It appears 195 times, and is used almost entirely of human lords (but occasionally of angels). When translated "lord," it always appears with a lower case "l" (except for that one time in Psalm 110:1).

The Hebrew text identifies vowels by a system of "vowel points" (which, to the untrained eye, look like random "dots" and "squiggles") placed above, below, or alongside the appropriate consonant. This vowel pointing system was developed by the Massoretes. (4)

Now for some more information provided by Anthony Buzzard. (3)

As mentioned above, the two words "ADONAI" and "ADONI" are both formed from the root word "ADON."

They share the same consonants - ADNY
i.e. In Hebrew ..... ALEPH, DALET, NUN, YOD.

The difference is in the vowel pointing:
-"ADONAI" is formed by placing the point "quamets" under NUN.
- "ADONI" is formed by placing the point "hireq" under NUN.
(Just one tiny letter different, but an enormous difference in meaning!)

There are some who persist in reading the word ADONAI in this verse, instead of ADONI. This is usually justified by claiming that the Massoretes have assigned the wrong vowel points. However the "Greek factor" from the Septuagint version (LXX) supports the Massoretes.

The following information was passed on to me recently by Bill Wachtel. (5)

The Hebrew text in Ps. 110:1 is actually LADONI ("L" + "adoni").

ADONI = my lord.
LADONI = TO my lord.

In the Greek of the LXX, LADONI becomes:
"to kurio mou" (= to my lord)

If the text had read:
LADONAI (= to the Divine Lord) the Greek would have read simply "to kurio."

Thus the LXX confirms for us that the original Hebrew is ADONI, and that the Massoretes got it right.

Many have incorrectly assumed that the original Hebrew word in Psalm 110:1 is ADONAI (which always refers to God). This has led to the further incorrect assumption that the verse is a "proof text" for the doctrine of the Trinity.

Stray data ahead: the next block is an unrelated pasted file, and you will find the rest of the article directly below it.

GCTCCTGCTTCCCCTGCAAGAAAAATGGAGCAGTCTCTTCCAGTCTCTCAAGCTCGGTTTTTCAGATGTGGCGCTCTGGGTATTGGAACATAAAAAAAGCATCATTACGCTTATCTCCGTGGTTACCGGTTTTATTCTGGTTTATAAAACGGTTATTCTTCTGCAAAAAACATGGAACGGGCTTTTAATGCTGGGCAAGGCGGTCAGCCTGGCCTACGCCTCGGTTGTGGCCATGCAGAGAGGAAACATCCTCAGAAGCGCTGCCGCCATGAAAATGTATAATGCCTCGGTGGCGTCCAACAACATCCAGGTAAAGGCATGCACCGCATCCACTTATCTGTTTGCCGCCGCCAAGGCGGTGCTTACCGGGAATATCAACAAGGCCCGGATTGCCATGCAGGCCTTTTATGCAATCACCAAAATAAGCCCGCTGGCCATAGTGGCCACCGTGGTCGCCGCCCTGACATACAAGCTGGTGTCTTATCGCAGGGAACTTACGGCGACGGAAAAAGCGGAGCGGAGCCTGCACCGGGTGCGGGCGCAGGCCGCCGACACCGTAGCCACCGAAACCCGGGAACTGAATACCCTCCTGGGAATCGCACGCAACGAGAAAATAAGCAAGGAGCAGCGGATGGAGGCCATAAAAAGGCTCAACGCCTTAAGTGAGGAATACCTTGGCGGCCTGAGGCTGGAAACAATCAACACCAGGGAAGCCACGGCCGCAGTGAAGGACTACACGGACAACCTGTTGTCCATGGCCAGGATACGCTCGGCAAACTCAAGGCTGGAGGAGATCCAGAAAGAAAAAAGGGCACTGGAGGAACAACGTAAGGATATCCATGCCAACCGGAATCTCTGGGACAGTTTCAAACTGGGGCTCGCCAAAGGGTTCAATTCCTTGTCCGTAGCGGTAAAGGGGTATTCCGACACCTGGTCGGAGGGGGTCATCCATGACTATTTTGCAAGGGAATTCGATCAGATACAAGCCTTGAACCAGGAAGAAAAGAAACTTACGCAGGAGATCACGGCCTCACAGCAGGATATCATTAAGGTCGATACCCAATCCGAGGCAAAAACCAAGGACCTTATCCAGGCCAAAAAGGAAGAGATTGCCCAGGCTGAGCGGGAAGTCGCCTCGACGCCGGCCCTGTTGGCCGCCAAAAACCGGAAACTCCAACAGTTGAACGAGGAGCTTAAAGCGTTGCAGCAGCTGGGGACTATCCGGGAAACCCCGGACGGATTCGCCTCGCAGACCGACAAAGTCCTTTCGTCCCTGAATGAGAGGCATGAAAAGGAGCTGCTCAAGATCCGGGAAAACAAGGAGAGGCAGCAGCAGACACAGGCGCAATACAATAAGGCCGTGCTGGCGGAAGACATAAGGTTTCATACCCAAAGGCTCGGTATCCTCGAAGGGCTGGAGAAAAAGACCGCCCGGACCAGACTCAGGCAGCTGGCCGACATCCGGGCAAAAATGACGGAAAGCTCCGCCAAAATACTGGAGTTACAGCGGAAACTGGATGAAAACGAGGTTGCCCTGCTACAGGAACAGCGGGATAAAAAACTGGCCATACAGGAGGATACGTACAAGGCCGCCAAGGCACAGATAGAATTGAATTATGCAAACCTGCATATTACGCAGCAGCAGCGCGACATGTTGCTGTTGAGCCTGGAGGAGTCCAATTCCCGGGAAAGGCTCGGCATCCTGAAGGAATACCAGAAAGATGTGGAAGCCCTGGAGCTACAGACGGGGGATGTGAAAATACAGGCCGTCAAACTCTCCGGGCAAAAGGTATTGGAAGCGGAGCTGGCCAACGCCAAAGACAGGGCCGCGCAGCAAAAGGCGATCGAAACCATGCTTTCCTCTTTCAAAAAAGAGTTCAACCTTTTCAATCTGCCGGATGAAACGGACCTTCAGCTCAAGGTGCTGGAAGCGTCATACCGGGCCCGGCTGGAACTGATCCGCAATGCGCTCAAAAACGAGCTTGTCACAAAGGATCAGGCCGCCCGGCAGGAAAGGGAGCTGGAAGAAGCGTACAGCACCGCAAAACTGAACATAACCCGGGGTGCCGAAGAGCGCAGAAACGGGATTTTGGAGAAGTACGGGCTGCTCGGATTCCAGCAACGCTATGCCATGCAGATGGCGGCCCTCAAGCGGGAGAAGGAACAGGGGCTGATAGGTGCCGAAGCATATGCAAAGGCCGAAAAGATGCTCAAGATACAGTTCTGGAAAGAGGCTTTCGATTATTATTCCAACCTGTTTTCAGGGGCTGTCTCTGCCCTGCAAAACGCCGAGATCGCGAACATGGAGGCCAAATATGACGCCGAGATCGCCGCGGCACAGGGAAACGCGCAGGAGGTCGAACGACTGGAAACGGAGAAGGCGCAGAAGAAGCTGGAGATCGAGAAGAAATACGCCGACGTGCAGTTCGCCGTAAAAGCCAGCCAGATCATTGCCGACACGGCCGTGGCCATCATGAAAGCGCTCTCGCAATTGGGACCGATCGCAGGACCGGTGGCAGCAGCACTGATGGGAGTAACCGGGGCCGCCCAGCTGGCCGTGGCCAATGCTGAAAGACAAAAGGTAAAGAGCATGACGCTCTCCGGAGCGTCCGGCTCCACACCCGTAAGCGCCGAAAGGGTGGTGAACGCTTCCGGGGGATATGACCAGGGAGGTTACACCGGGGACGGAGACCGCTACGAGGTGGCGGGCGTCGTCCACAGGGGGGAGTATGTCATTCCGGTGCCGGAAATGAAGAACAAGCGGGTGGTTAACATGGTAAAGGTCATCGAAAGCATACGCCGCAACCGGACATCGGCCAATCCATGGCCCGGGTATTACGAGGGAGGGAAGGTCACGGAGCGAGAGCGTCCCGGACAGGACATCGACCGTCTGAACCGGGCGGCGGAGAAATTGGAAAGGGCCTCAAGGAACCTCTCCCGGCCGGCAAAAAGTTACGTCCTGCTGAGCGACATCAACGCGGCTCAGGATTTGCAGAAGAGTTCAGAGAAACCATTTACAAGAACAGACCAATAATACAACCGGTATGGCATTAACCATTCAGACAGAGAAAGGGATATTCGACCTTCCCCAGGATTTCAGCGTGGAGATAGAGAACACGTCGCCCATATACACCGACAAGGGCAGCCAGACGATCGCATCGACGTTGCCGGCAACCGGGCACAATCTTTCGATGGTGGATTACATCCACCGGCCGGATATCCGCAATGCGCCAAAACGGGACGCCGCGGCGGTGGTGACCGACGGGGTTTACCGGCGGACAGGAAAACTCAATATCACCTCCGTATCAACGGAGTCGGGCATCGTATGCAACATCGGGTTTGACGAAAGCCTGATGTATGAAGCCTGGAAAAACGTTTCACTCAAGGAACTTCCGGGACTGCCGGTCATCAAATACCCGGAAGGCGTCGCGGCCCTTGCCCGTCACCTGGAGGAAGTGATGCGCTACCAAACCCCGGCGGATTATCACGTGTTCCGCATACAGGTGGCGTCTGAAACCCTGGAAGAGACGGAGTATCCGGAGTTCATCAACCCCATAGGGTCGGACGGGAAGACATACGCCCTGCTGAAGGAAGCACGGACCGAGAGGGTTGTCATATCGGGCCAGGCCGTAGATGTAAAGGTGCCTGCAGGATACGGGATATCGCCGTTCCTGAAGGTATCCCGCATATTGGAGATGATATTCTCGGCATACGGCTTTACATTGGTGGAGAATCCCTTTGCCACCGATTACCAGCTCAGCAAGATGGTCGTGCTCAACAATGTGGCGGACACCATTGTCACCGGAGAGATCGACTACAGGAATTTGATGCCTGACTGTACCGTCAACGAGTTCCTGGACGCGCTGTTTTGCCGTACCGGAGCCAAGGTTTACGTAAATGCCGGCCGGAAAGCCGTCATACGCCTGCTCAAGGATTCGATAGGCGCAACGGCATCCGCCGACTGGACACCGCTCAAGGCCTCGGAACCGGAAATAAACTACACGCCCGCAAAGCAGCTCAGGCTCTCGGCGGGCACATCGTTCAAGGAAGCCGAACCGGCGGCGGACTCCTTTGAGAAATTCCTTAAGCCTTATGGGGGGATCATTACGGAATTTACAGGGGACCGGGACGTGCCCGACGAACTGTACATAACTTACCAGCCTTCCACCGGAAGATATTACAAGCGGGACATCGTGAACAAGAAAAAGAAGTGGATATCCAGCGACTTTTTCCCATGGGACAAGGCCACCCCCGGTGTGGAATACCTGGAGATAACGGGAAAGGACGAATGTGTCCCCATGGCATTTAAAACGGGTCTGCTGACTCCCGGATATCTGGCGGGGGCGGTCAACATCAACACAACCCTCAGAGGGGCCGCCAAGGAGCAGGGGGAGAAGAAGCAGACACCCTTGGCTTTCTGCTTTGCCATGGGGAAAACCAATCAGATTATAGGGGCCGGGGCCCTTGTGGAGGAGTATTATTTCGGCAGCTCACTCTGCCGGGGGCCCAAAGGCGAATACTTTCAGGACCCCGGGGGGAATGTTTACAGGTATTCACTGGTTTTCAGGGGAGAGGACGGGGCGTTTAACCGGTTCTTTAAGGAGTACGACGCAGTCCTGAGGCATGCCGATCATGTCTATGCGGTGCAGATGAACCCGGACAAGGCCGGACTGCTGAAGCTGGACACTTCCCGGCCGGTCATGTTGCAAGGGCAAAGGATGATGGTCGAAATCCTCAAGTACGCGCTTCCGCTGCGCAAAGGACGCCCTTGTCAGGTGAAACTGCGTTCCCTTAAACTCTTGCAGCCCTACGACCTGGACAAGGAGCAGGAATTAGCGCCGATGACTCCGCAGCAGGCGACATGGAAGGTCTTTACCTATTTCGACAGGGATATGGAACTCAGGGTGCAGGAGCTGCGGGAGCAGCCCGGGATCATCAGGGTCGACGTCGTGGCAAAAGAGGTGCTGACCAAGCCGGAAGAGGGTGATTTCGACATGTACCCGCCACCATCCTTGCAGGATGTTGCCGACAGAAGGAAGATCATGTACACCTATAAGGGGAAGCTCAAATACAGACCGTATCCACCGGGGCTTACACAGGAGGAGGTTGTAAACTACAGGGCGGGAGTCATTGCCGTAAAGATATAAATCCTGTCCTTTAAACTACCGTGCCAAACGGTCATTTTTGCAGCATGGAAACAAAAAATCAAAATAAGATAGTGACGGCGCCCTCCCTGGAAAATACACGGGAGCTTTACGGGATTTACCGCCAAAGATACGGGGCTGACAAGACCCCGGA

However, we have seen that the actual Hebrew word used is ADONI. This word refers to human lords. It speaks of the HUMANITY of Jesus -- not Deity.

Psalm 110:1 should be studied in the context of the many New Testament quotations which use it.

Viewed properly, it is clearly Messianic -- NOT Trinitarian.

In the 22 places where it is quoted in the NT, the overwhelming conclusion is that the early Church relied very heavily on Psalm 110:1 to prove that the MAN Jesus, who now sits at the right hand of God, is indeed both Messiah and Son of God.

As David's descendant, Jesus would normally be considered by Jewish tradition to be INFERIOR in rank to David.

But through His miraculous Divine paternity, the impossible has happened!

Although Jesus is both totally Human, and descended from David, He nevertheless OUTRANKS him by right of birth.

As "Son of David," Jesus has inherited David's throne (Luke 1:32-33). But as "Son of God," Jesus has also been "highly exalted to receive the name which is above every name" (Philippians 2:9-11).

In accordance with the Scriptures,
Jesus is forever both man and Messiah.
His throne is for ever.
His name is above David's name for ever.
He is David's King for ever!
THAT is why David calls Him "lord"!


1. Psalm 110:1 is quoted by:
    Jesus: Matt. 22:44; Matt. 26:64; Mark 12:36; Mark 14:62; Mark 16:19; Luke 20:42, 43;  Luke 22:69; Rev 3:21.
    Peter: Acts 2:33-34, Acts 5:31. I Pet. 3:22.
    Stephen: Acts 7:55-56.
    Paul: Rom 8:34; I Cor. 15:25; Eph 1:20; Eph 2:6 Col 3:1; Heb 1:3; Heb 1:13 Heb 8:1; Heb. 10:12-13; Heb. 12:2.

2. On about 30 occasions the word "adon" is also translated with an upper case "L." However it should be
    noted   that "adon" much more often refers to a human lord, and then it is translated with a lower case "l."

3. Sir Anthony F. Buzzard , Bt., M.A., (Oxon.), M.A. Th., A.R.C.M., teaches at the Atlanta Bible College
    of the Church of God General Conference.

         The following information on the Massoretes and their work has been  condensed from various